Last month I spoke at Israel's national nonprofit conference to over 300, mostly small, charities. In talking to them and learning about the charitable sector in Israel, I was struck by familiar feelings of awe at what charities are accomplishing and the passion and dedication of their staff, contrasted with worry over the lack of any serious capacity to scale their results because of inadequate funding. I often feel this way when I talk to smaller charities in Canada -- let's define them as those with less than $500k in annual revenues, representing a whopping 81 per cent of the 86,000 Canadian charities.
What I've learned about the dynamic and fast-moving charitable/philanthropy space in the last four years (as long as I have been working in the space after a long C-level career in media and consumer technology) has brought me to a pessimistic place right now. It's not that I don't deeply respect the work charities do in our society and know how much I, and all of us, depend on them, it's just that I think that a particular confluence of trends and factors at this time in history will make it really hard for most charities to survive and thrive in the future.
The environment has been shifting and will continue to shift in ways that are incredibly challenging to where charities are at -- this is mostly driven by technology, a near complete dependence on digital frameworks, and distinctly different habits, expectations and preferences of the next generation of potential donors.
The majority of donors today are over age 50 and they continue to give more even as their numbers overall have shrunk. Charities are failing to attract and engage younger donors in any significant way. Younger donors are 100 per cent digital, interested in causes more than the institutions that work to address them, often agnostic as to "who does the charity," and expect the seamless user experiences they have come to expect from other apps. They're loyal to each other, influenced by each other, and consider their influence a valuable asset they bring to the table. Research points out that these behaviours won't change as millennials enter other life phases.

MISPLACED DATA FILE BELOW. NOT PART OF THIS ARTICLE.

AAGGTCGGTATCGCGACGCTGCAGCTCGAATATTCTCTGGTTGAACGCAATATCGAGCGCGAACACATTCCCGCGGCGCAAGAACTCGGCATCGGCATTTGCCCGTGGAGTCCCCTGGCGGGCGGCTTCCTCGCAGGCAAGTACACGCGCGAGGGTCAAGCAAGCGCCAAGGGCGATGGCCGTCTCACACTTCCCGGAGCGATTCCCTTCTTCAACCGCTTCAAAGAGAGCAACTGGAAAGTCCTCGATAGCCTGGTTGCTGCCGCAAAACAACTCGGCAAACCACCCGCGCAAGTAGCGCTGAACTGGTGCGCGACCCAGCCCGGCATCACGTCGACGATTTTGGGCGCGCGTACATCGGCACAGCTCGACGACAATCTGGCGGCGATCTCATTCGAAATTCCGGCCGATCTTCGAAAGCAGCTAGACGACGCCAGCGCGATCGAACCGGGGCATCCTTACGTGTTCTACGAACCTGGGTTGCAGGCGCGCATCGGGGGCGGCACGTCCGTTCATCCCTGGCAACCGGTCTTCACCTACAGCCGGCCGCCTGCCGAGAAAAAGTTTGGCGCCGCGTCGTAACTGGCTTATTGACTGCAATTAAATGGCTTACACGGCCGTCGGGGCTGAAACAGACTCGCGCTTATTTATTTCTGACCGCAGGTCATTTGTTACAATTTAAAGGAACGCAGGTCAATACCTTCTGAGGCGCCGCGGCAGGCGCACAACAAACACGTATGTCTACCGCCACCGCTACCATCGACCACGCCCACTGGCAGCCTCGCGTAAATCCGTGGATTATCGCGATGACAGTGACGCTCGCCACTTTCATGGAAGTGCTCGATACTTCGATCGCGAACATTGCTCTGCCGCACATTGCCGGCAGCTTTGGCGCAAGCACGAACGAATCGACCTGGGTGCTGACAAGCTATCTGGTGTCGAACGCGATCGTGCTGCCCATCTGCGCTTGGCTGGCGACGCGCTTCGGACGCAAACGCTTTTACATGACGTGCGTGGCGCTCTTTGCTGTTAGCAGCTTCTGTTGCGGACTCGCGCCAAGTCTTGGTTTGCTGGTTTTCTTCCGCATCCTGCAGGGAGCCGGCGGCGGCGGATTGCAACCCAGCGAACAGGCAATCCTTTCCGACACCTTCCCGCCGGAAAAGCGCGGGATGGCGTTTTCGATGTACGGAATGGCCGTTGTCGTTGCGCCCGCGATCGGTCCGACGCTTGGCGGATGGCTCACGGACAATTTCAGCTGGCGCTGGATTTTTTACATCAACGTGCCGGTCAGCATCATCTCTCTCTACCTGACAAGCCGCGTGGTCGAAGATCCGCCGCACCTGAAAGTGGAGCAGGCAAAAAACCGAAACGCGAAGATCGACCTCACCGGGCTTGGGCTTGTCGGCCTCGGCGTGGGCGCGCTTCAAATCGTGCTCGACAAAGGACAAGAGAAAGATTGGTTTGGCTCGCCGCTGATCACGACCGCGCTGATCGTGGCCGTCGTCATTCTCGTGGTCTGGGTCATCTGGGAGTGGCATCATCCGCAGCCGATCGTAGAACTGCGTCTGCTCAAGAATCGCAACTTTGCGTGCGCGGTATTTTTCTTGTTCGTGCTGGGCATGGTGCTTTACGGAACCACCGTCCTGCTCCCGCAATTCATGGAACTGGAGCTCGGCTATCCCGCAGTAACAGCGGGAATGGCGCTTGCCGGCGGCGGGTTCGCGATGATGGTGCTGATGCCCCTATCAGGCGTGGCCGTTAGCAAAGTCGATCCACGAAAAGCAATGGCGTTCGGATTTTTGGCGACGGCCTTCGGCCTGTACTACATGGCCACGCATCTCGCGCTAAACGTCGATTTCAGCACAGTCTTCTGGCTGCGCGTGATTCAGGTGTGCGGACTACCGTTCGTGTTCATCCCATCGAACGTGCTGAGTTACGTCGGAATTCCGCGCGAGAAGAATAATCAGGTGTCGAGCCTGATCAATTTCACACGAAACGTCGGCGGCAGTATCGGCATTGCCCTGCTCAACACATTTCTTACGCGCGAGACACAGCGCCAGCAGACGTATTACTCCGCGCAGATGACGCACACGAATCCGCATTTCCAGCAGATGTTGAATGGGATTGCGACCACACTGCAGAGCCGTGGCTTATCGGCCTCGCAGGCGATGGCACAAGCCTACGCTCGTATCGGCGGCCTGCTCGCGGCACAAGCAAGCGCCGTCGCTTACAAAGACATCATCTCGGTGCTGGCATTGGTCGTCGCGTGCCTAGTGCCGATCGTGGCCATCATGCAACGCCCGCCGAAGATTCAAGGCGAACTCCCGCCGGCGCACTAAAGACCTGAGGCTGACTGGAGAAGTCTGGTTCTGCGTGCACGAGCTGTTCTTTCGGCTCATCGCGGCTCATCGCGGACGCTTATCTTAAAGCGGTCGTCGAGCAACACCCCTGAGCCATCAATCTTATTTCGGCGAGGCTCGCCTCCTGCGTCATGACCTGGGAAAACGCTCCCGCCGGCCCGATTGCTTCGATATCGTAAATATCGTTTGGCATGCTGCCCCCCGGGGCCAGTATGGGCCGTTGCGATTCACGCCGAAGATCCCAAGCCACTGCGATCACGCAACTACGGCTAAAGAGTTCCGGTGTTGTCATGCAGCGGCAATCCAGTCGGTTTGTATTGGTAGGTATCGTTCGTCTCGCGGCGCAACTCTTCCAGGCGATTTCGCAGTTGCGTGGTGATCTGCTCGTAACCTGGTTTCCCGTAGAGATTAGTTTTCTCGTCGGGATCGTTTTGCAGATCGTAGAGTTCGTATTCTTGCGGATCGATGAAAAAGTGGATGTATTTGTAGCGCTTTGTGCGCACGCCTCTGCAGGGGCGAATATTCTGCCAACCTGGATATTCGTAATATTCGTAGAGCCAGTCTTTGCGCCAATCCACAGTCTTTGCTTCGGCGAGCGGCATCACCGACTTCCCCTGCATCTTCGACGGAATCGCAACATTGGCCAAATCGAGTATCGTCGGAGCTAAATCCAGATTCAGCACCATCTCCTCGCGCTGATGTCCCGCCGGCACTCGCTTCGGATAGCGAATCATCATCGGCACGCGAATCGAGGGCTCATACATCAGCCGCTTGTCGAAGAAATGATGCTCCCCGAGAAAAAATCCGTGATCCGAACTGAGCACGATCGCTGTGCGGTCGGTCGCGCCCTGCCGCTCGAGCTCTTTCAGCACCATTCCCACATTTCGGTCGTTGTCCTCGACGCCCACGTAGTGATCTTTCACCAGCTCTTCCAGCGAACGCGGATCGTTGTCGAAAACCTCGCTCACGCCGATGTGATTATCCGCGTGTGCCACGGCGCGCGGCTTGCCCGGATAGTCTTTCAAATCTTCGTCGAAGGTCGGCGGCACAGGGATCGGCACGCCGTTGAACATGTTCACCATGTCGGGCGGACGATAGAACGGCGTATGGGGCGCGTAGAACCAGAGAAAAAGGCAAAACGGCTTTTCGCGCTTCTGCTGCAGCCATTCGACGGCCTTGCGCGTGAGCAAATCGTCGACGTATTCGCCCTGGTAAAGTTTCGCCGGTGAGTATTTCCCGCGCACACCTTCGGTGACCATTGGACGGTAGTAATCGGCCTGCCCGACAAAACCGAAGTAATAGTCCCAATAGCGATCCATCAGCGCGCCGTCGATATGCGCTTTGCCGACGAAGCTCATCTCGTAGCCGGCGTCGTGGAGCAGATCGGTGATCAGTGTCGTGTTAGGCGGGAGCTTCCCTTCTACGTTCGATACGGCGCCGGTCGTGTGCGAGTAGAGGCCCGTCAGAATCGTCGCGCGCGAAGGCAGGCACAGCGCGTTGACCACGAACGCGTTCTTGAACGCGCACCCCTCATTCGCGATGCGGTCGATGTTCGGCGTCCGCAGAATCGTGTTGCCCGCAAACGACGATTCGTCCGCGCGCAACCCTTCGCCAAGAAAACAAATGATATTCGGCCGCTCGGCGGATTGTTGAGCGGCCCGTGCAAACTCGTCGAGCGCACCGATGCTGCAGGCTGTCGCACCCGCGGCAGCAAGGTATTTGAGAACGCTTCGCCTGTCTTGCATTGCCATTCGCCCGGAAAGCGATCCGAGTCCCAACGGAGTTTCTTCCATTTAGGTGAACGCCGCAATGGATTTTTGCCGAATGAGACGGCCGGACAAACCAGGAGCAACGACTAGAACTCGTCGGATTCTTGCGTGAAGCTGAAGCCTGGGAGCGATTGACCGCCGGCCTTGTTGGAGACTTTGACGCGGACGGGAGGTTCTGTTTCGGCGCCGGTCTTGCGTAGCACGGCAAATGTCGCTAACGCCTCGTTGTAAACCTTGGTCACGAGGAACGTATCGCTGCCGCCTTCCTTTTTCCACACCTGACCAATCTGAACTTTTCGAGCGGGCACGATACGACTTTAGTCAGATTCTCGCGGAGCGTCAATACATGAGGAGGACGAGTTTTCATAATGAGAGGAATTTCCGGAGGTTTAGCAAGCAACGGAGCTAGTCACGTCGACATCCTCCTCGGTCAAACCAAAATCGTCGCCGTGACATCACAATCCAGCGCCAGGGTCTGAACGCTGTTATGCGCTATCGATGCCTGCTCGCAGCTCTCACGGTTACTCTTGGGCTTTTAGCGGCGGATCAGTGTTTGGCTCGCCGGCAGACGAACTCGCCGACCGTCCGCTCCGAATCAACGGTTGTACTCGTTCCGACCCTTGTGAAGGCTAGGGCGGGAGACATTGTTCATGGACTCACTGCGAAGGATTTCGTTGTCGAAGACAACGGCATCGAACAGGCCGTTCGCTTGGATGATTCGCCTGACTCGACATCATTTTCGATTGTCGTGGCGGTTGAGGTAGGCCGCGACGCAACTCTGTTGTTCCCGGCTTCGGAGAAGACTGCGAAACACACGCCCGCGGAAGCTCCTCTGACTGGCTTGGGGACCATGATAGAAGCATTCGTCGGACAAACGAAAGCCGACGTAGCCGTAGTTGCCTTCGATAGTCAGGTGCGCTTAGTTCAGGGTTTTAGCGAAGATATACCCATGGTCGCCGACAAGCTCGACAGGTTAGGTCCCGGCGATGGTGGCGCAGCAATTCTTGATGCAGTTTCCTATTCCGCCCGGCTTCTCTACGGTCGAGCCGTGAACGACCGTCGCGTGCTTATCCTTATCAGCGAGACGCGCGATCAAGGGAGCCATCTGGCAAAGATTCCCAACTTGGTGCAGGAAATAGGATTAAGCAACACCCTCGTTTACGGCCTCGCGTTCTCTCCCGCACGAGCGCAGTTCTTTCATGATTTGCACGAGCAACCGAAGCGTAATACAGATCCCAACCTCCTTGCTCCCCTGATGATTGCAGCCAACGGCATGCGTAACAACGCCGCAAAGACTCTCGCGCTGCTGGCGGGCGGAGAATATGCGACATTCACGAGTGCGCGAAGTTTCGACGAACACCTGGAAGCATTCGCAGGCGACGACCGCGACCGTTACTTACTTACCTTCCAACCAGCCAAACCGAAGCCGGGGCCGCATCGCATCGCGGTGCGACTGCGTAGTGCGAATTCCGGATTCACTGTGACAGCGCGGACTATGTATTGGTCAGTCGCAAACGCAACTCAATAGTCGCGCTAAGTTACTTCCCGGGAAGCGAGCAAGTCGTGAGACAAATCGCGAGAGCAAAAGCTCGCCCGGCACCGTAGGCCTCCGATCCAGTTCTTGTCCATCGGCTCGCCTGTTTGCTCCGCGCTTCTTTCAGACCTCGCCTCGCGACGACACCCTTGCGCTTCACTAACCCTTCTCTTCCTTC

On the other hand, charities today are not expected "just" to service a vulnerable population or to deliver programs, they are asked to actually solve those problems in a long-term, systemic way. Much of this raising of the bar has happened as the government has cut budgets and downloaded some of its rightful responsibility onto charities in the last decade – affordable housing is a good example. Most Canadians are actually completely unaware of how much charities do, naturally assuming it's done by governments.
Most charities are ill-equipped to deal with today's challenges successfully, and most Canadians, all of whom have or eventually will depend on a charity for their services, never think about these issues. Many Canadians express various doubts about the effectiveness of charities and are ironically turning to completely un-regulated crowdfunding platforms (often unaware of the exorbitant fees they charge) to give directly to projects or people in need. Like it or not, this won't change since crowdfunding has captured the modern consumer preferences, and the platforms have effectively harnessed the power of simple user interfaces, effective marketing and sleek merchandising.